Around the world a host of grassroots actors and organizations have been mobilizing to combat the degeneration, decline and potential ‘death’ of minority languages. Minority language movements are rarely just about ‘saving’ languages per se. Rather, these movements are often engaged in organized and enduring efforts to re-define the practice of citizenship, promote alternative notions of nationhood and re-purpose public policies and institutions. While most of these movements face extraordinary challenges and dilemmas, many have also realized important social and political gains. Social movement scholars have much to contribute to the academic as well as political discussion on minority language issues yet their voices are acutely silent on linguistic issues. Social movement scholarship also has much to gain by taking a closer look at minority language movements. Over the next few months I will be writing about minority language movements for Mobilizing Ideas. I start with a brief and general overview of the topic so as to invite students, researchers and activists alike to consider this most compelling but yet often over-looked form of mobilization.
It is a commonly cited statistic among linguists and anthropologists that among the roughly 6,000 different human languages spoken at the start of the 21st century, at least half of these are in a severe state of decline and likely to be gone by the turn of the next century. Most of these languages are the native tongues of indigenous peoples living across impoverished and rural regions of the so-called ‘Global South’ or ‘Developing World’. Many, however, are minority languages spoken within some of the world’s wealthiest nations such as the United States, Canada, Japan, China, Australia, Russia and the countries of the European Union (For a global list of ‘endangered’ languages click here).
Clearly, languages don’t vanish or disappear like a misplaced or discarded object; they generally experience a gradual decline which can span several generations. While the factors contributing to minority language loss are myriad and complex, the global rise of state-based nationalism coupled with the forces of free-market capitalism, urbanization and transnational migration have all been persistently identified by scholars as some of the primary mechanisms leading to what some label ‘language death’.
The notion of languages ‘dying’ may sound exaggerated, alarmist, or even irrelevant to many folks. Indeed, the decline and disappearance of minority languages is sometimes framed as an ‘inevitable’ aspect of human evolution with larger ‘more useful’ languages winning out over smaller ‘less useful’ ones. This Darwinistic viewpoint is particularly salient among people who do not speak or identify with minority languages. The all too prevalent view of language loss as an unfortunate but inevitable aspect of ‘progress’ fails to take the human capacity for multilingualism into account, neglects the political dynamics which tend to drive language loss, and glosses over the strong emotional and cultural ties which bind people to language. A primary goal of minority language activists is thus not simply to encourage linguistic minorities to retain and pass on their languages but also to get people in the broader society to think differently about languages.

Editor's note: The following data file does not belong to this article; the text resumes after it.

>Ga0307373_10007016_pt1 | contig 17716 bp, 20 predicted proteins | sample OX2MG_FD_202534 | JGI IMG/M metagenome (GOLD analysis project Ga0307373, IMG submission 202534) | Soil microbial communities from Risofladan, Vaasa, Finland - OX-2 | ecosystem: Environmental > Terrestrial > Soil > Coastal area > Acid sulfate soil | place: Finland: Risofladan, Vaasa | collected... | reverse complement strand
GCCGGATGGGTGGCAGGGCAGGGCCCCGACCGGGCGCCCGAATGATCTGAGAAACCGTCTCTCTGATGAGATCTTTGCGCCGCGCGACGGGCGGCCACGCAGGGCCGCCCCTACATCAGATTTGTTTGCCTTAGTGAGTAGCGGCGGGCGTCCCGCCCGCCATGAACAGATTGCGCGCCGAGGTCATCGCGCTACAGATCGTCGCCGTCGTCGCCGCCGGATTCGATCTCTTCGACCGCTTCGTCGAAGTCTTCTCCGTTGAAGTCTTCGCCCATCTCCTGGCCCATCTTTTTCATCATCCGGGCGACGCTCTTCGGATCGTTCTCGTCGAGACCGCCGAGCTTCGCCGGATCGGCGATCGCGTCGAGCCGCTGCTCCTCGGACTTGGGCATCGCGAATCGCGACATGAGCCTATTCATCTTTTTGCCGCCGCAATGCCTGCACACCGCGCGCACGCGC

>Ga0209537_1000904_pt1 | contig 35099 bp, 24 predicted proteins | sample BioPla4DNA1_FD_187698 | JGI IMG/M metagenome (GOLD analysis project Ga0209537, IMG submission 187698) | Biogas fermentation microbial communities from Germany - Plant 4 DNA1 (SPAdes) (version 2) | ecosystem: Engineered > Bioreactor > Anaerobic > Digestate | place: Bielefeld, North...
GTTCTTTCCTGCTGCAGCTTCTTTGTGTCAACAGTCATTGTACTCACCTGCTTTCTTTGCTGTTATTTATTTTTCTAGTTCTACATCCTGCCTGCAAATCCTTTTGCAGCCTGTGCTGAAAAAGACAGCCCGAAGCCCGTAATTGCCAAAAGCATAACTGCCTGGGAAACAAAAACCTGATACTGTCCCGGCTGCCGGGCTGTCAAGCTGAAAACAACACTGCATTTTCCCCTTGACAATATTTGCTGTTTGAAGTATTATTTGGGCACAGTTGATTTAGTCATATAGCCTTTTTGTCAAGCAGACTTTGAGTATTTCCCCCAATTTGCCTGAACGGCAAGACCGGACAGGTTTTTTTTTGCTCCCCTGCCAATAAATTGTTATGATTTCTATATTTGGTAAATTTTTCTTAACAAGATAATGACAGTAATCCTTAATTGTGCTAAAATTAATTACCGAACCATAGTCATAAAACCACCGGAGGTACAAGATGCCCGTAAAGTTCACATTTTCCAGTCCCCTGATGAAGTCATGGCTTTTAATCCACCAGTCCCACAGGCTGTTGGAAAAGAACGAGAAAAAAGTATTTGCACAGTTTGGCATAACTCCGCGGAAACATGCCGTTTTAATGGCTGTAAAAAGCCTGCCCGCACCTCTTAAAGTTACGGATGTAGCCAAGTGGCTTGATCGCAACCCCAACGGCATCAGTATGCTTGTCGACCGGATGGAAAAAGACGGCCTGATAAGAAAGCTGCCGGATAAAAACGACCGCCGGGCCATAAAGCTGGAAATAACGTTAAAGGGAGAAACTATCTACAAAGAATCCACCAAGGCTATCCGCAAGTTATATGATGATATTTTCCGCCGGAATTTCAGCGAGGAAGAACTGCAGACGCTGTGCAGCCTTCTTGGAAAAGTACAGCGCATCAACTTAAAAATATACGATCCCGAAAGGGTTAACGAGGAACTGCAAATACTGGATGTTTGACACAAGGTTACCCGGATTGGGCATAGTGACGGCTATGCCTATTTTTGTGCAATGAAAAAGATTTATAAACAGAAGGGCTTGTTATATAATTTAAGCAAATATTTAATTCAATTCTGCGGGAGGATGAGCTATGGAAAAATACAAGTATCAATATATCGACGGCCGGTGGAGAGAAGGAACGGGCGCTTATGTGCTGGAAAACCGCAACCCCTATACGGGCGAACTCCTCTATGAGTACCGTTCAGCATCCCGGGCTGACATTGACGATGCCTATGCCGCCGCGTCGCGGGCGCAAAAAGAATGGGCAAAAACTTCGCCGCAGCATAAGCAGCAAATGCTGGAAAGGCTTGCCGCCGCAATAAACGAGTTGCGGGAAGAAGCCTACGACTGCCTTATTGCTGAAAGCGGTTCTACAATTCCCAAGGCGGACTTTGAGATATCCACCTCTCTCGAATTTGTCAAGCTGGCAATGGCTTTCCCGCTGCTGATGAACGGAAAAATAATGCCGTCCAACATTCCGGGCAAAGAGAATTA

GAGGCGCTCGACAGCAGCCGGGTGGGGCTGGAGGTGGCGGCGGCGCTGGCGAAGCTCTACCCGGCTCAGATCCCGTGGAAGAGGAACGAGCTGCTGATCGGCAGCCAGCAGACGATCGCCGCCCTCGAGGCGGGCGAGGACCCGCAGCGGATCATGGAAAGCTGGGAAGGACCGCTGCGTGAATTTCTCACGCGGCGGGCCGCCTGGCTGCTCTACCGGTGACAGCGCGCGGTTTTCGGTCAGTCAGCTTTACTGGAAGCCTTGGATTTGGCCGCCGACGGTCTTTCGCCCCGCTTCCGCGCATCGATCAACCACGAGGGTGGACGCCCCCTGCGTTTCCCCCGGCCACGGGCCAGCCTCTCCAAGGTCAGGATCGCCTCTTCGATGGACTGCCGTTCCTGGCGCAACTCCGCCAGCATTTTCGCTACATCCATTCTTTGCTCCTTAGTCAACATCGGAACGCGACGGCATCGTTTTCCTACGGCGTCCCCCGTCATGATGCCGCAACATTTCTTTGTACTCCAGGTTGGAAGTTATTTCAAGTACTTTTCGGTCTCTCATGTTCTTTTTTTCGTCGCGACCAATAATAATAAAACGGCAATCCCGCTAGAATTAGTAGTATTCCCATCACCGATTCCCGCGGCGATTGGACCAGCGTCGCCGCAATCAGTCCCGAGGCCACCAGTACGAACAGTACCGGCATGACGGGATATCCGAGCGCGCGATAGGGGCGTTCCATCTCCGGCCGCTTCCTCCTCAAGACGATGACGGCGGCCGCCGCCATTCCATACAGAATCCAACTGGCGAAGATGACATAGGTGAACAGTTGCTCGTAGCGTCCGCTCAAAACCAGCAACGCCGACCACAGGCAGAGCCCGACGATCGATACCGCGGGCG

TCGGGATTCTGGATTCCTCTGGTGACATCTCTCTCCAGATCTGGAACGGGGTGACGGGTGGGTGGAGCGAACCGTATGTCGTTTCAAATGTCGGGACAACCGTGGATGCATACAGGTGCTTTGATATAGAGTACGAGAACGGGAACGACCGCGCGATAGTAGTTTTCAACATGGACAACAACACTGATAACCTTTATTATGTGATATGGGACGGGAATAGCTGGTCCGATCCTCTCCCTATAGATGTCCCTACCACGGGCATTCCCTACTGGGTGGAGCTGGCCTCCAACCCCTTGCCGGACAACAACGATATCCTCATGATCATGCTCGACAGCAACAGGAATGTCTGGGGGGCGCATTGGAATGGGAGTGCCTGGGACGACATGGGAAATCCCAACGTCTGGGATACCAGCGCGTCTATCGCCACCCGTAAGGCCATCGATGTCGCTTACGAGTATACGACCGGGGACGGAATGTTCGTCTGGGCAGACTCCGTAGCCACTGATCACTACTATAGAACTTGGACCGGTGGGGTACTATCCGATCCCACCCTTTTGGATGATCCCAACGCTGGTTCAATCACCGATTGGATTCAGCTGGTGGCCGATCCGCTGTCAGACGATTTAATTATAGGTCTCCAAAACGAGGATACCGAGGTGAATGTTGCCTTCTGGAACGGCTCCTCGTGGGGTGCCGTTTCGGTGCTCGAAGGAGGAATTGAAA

Minority language movements consist of organized and enduring efforts among grassroots actors to promote the socio-cultural revitalization and politico-legal recognition of linguistic minority communities. Within this context, a ‘minority’ language is not simply one with small numbers of speakers relative to larger populations of ‘majority’ language speakers. Rather, a minority language is one characterized by low levels of cultural prestige (i.e. young people are ashamed or don’t want to speak the language) and a lack of institutional presence (i.e. the language is excluded and absent from public domains such as education, commerce and the media).
While it is tempting and not all together fallacious to argue that linguistic minorities ‘only have themselves to blame’ for the demise of their language, such a perspective is a gross over-simplification and distortion of the phenomenon of language loss. In short, people don’t merely choose to abandon minority languages because these languages are intrinsically less useful or valuable. People learn to feel shame and contempt toward their ancestral languages because these languages are stigmatized, scorned and marginalized in the broader society.
For linguistic minorities engaged in the struggle to resist and reverse processes of inter-generational language loss the notions of ‘linguistic survival’ and ‘linguistic rights’ are serious and contentious issues. A primary dilemma for minority language advocates is thus to get members of the public as well as political authorities, policy-makers, journalists, academics and other people of social influence to care about linguistic issues. In my future postings I will explore some of the struggles, strategies and successes which characterize minority language movements. Until then, I encourage readers to share their thoughts on this under-exlored topic and to contemplate the place of minority language advocacy in a broader transnational movement for global justice.